(I am referring mostly to the common practice period.) Before the advent of well temperament in the 1700s, moving very far from C was not done often because of the mean temperament causing out of tune accidentals. However, disregarding composition exercises such as Bach's Well-Tempered Clavier, why did it take so long for distant keys to become common? Was it because of the relative difficulty of playing in them? Dvorak and the middle romanticists seem to be the first ones to use them regularly, although I don't know every single romantic piece so I might be wrong. But is there a reason other than the relative difficulty that distant keys took so long to become common place after the advent of well temperament?
Apart from the practical issues of reading these key signatures (especially with transposing instruments), Matthew Bribitzer-Stull offers some possible explanations in his article "The A♭–C–E Complex: The Origin and Function of Chromatic Major Third Collections in Nineteenth-Century Music." (It's an award-winning article; if you're interested in the topic, I really recommend reading it!)
While close approximations of equal temperament in Western Europe were used for fretted instruments as early as the sixteenth century, true equal temperament on keyboard instruments was not universally accepted until 1917. Theorists and other musicians up through the nineteenth century espoused the virtues of equal temperament even though keyboard instruments of that century were almost universally tuned according to the principles of well temperament (170–2)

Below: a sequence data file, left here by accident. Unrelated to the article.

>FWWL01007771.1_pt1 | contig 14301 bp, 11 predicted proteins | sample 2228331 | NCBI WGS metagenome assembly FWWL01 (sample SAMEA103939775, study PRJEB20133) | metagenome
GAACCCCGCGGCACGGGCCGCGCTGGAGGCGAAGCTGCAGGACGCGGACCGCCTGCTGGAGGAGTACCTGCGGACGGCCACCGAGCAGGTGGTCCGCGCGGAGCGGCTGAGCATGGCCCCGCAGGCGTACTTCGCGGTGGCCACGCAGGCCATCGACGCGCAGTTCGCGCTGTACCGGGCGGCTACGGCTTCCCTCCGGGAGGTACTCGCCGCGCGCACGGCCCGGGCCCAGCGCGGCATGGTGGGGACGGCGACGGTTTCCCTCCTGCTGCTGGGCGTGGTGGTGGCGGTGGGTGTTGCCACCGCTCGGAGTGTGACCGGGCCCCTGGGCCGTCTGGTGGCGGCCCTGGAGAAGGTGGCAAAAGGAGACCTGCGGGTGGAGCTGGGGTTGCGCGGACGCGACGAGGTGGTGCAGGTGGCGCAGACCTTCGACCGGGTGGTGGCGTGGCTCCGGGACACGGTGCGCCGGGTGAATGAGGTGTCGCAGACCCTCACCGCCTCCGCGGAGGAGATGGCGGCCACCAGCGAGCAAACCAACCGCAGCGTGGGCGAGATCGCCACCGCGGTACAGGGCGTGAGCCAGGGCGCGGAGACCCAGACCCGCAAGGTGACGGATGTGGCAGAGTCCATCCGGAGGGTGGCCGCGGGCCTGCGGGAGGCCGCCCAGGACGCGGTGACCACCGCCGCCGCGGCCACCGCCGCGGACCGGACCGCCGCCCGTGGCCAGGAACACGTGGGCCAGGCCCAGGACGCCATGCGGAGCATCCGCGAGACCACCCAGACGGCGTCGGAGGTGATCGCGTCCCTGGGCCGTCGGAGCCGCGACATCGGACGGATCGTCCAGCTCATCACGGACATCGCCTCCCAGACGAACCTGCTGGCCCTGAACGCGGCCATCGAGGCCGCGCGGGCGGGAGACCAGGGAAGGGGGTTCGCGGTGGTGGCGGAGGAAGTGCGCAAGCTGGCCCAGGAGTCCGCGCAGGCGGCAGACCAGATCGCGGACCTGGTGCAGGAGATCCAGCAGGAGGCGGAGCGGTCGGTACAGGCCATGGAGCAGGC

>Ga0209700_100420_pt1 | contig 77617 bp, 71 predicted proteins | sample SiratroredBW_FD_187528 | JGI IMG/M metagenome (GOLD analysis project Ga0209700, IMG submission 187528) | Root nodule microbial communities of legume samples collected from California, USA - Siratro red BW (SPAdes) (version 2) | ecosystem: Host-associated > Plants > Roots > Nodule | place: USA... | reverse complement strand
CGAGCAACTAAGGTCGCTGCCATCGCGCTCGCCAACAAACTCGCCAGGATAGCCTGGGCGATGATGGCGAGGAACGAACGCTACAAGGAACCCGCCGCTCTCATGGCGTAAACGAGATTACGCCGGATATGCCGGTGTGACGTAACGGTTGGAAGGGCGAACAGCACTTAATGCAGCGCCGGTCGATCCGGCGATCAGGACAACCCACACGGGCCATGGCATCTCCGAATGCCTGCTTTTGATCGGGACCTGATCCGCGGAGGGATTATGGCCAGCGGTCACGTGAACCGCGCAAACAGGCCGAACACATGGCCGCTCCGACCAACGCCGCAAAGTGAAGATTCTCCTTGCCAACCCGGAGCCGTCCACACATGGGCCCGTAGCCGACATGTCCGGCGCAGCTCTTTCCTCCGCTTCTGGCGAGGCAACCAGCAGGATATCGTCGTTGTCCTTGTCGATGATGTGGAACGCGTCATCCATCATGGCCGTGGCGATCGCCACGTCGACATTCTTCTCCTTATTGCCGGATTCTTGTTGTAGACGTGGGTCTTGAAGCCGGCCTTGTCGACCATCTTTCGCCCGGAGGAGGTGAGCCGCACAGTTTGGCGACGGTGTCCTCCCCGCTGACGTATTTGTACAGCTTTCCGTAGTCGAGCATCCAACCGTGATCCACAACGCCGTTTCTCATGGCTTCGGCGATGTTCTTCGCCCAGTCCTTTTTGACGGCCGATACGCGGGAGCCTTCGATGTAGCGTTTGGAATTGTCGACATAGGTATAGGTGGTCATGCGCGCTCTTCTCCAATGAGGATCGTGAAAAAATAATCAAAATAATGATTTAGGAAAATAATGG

So one explanation is that, although equal temperament was well-known, it simply wasn't yet used enough to actually compose in keys with lots of accidentals.
While there were more tonally distant keys than A♭ and E (speaking in terms of C-centricity), these two keys often marked the outer limits of acceptable intonation on unequally tempered instruments . . . these keys were often invested with rich associations and served as tonal settings for composers' most profound musical utterances—a habit that persisted even during the theoretical hegemony of equal temperament.
In other words, keys with up to and including four accidentals had dramatic meanings associated with them. It's possible composers didn't fully utilize the remaining keys because they lacked these dramatic associations. Anyone interested in these associations may want to check out Rita Steblin's A History of Key Characteristics in the Eighteenth and Early Nineteenth Centuries.
A lot of the movement into keys with more sharps and flats had to do with the development of wind instruments. French Horns, for example, did not always have valves, and were limited to certain notes. In the mid-1700s, slides were developed, and in the mid-1800s, valves. This gave it much more versatility. More keys were given to the clarinet which also allowed it to play in more keys. Etc.
The changes in music were not just related to what keys composers wrote in, but also in what instruments were chosen for use in the orchestra. Keyboard and string instruments could play in more keys earlier on, but "full" orchestra music and music written for wind instruments was limited by what the instruments could play.